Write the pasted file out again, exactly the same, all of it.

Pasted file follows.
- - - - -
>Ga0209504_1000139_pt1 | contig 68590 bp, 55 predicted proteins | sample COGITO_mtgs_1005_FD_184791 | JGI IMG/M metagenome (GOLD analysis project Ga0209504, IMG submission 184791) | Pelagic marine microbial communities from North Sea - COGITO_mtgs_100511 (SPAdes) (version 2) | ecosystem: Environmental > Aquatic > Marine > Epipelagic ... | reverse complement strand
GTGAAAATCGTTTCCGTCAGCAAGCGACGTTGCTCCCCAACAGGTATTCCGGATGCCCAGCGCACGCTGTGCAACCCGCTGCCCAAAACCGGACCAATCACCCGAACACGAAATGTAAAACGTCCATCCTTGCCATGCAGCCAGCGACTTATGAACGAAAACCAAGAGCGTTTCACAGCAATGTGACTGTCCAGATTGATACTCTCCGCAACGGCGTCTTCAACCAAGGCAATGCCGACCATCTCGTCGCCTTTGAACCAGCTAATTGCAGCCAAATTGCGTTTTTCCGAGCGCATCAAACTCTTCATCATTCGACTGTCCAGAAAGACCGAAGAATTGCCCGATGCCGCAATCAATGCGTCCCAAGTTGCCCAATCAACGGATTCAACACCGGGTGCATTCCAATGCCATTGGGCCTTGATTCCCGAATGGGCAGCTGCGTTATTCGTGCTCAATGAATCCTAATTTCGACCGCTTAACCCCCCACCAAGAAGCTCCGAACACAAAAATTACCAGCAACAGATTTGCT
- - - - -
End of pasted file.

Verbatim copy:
>Ga0209504_1000139_pt1 | contig 68590 bp, 55 predicted proteins | sample COGITO_mtgs_1005_FD_184791 | JGI IMG/M metagenome (GOLD analysis project Ga0209504, IMG submission 184791) | Pelagic marine microbial communities from North Sea - COGITO_mtgs_100511 (SPAdes) (version 2) | ecosystem: Environmental > Aquatic > Marine > Epipelagic ... | reverse complement strand
GTGAAAATCGTTTCCGTCAGCAAGCGACGTTGCTCCCCAACAGGTATTCCGGATGCCCAGCGCACGCTGTGCAACCCGCTGCCCAAAACCGGACCAATCACCCGAACACGAAATGTAAAACGTCCATCCTTGCCATGCAGCCAGCGACTTATGAACGAAAACCAAGAGCGTTTCACAGCAATGTGACTGTCCAGATTGATACTCTCCGCAACGGCGTCTTCAACCAAGGCAATGCCGACCATCTCGTCGCCTTTGAACCAGCTAATTGCAGCCAAATTGCGTTTTTCCGAGCGCATCAAACTCTTCATCATTCGACTGTCCAGAAAGACCGAAGAATTGCCCGATGCCGCAATCAATGCGTCCCAAGTTGCCCAATCAACGGATTCAACACCGGGTGCATTCCAATGCCATTGGGCCTTGATTCCCGAATGGGCAGCTGCGTTATTCGTGCTCAATGAATCCTAATTTCGACCGCTTAACCCCCCACCAAGAAGCTCCGAACACAAAAATTACCAGCAACAGATTTGCT